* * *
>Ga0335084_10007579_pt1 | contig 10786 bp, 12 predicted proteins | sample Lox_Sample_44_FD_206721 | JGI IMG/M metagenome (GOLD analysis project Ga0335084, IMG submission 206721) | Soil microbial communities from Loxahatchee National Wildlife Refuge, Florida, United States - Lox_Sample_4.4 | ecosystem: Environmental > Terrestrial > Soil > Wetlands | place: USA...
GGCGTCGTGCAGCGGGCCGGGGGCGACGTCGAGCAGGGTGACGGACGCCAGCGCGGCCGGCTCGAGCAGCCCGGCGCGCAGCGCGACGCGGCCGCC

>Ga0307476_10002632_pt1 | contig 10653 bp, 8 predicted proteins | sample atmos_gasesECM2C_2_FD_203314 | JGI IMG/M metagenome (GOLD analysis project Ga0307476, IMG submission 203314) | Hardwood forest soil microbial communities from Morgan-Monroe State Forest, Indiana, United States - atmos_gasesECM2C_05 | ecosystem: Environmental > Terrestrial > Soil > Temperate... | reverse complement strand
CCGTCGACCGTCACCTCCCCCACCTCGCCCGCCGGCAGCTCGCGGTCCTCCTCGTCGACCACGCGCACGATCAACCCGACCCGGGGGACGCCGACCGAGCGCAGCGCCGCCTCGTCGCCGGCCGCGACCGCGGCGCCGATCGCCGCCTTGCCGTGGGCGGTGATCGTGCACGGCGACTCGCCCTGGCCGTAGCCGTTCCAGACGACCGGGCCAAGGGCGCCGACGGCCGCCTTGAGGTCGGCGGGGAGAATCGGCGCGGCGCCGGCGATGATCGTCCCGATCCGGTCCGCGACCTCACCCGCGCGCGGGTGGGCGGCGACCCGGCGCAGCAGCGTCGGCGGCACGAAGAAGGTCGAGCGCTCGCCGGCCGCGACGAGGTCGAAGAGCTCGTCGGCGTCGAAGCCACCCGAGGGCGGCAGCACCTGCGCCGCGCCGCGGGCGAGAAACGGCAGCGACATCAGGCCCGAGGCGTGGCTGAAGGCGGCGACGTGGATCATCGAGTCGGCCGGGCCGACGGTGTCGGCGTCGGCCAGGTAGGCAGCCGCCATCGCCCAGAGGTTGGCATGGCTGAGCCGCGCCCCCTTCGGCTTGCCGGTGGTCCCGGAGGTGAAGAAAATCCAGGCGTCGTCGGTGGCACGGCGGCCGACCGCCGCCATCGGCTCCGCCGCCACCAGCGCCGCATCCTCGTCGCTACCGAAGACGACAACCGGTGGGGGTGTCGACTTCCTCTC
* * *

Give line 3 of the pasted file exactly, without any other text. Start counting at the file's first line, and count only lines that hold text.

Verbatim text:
>Ga0307476_10002632_pt1 | contig 10653 bp, 8 predicted proteins | sample atmos_gasesECM2C_2_FD_203314 | JGI IMG/M metagenome (GOLD analysis project Ga0307476, IMG submission 203314) | Hardwood forest soil microbial communities from Morgan-Monroe State Forest, Indiana, United States - atmos_gasesECM2C_05 | ecosystem: Environmental > Terrestrial > Soil > Temperate... | reverse complement strand